15. “Beauty and the Beast” (Beauty and the Beast; 1994)
Howard Ashman was dying of AIDS as he wrote Beauty and the Beast with his long time creative partner, the composer Alan Menken, and the scars and stigmatization of the disease are all readily apparent in the unquiet subtext of both the classic 1991 animated film and the 1994 Broadway production that followed it: the Beast, raging in his castle, sure that his “curse” has rendered him grotesque and unlovable; the mob of angry villagers with torches at the door, their fear and ignorance compelling them to destroy what they don’t understand. Yet the beauty of its title song, an instant classic, is to be found in its calm, almost quotidian wisdom and warm, reassuring melody. “Certain as the sun/Rising in the east/Tale as old as time/Song as old as rhyme/Beauty and the Beast.” Human beings will rage, and they will fail, and terrible things will befall them, but the world will still go on, the sun will still rise and set, and people (and beasts of indeterminate species) will continue to tentatively open their hearts and find a kind of peace in each other. Deep down, all anybody — children and adults alike — wants to hear is that everything will ultimately be okay. When you hear “Beauty and the Beast,” you almost believe it will be.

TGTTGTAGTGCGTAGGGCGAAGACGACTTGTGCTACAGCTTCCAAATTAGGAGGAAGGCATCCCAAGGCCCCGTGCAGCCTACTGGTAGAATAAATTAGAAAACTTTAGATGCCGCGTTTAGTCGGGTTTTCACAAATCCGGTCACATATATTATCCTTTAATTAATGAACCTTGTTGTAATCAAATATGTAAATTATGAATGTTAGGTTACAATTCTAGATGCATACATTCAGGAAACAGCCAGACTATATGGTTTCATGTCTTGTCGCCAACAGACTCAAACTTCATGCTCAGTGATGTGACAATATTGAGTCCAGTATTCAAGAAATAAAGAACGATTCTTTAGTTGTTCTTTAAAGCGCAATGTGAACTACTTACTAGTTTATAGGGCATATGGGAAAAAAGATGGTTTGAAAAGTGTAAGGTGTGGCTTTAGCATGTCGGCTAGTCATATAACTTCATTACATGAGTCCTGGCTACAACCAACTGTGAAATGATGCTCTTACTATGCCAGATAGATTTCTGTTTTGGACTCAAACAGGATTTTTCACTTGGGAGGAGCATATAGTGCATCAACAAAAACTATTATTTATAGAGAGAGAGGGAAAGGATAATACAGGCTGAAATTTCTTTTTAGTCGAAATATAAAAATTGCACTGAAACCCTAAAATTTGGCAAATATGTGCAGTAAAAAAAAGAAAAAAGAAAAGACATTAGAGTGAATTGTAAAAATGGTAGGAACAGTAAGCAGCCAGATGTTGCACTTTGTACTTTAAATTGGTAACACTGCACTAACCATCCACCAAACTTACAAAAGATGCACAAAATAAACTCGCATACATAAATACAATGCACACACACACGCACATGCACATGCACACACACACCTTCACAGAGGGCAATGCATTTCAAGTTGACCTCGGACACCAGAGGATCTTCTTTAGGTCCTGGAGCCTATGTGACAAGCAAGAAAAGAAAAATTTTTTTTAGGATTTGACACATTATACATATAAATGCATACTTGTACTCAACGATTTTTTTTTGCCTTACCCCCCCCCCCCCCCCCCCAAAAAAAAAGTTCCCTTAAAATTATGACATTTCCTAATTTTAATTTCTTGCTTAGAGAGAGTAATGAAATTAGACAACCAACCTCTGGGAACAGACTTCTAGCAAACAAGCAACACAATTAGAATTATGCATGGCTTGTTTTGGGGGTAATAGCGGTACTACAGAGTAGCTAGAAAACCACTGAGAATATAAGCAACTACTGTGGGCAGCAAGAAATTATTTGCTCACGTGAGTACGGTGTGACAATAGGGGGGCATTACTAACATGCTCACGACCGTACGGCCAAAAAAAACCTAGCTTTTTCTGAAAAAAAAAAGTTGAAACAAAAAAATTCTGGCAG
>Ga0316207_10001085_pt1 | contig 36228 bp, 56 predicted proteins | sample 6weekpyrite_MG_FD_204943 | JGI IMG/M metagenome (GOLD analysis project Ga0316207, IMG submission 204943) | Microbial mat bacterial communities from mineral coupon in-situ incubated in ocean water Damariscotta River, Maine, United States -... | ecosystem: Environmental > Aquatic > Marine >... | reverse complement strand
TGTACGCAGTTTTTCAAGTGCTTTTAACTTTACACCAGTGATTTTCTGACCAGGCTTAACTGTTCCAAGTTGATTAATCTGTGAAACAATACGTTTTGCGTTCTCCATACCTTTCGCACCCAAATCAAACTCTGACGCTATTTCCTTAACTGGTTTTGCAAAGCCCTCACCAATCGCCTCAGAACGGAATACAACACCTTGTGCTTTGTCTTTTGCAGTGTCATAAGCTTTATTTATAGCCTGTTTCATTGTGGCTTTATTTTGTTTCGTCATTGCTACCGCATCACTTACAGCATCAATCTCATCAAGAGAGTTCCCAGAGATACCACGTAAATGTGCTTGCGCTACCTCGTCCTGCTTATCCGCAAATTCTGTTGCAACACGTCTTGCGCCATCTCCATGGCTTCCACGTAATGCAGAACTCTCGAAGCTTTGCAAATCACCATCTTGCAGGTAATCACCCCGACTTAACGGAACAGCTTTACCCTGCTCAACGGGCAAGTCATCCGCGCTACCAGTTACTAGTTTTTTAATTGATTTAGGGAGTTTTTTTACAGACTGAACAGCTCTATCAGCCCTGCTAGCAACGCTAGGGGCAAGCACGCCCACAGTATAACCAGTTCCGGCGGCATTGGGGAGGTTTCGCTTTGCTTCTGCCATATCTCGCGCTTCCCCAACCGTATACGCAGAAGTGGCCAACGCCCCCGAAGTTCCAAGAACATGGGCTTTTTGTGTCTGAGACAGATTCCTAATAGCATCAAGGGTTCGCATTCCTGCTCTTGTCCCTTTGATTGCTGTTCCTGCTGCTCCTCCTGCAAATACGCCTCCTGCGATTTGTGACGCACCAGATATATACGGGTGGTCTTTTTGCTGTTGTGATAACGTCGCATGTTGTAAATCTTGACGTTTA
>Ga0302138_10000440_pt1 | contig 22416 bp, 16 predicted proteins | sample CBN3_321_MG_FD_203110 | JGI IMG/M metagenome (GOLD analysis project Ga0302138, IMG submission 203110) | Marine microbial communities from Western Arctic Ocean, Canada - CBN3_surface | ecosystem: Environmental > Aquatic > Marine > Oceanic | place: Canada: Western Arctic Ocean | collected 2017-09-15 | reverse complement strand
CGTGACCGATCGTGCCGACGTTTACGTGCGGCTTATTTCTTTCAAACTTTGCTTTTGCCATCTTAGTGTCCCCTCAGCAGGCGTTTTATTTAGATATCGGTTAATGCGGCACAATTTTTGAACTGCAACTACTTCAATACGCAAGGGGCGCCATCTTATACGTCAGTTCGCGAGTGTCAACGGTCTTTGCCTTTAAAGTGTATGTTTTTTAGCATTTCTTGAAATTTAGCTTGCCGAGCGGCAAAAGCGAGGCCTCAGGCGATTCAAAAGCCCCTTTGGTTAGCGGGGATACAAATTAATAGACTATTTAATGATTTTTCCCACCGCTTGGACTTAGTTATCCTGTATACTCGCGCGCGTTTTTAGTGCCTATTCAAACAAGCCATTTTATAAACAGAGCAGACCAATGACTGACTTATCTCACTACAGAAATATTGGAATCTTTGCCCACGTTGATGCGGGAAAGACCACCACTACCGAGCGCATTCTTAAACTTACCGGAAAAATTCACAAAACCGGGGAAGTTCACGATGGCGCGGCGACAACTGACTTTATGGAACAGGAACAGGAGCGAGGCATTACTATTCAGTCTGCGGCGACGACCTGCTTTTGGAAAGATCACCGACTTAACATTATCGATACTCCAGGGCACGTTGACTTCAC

14. “Sunday” (Sunday in the Park With George; 1984)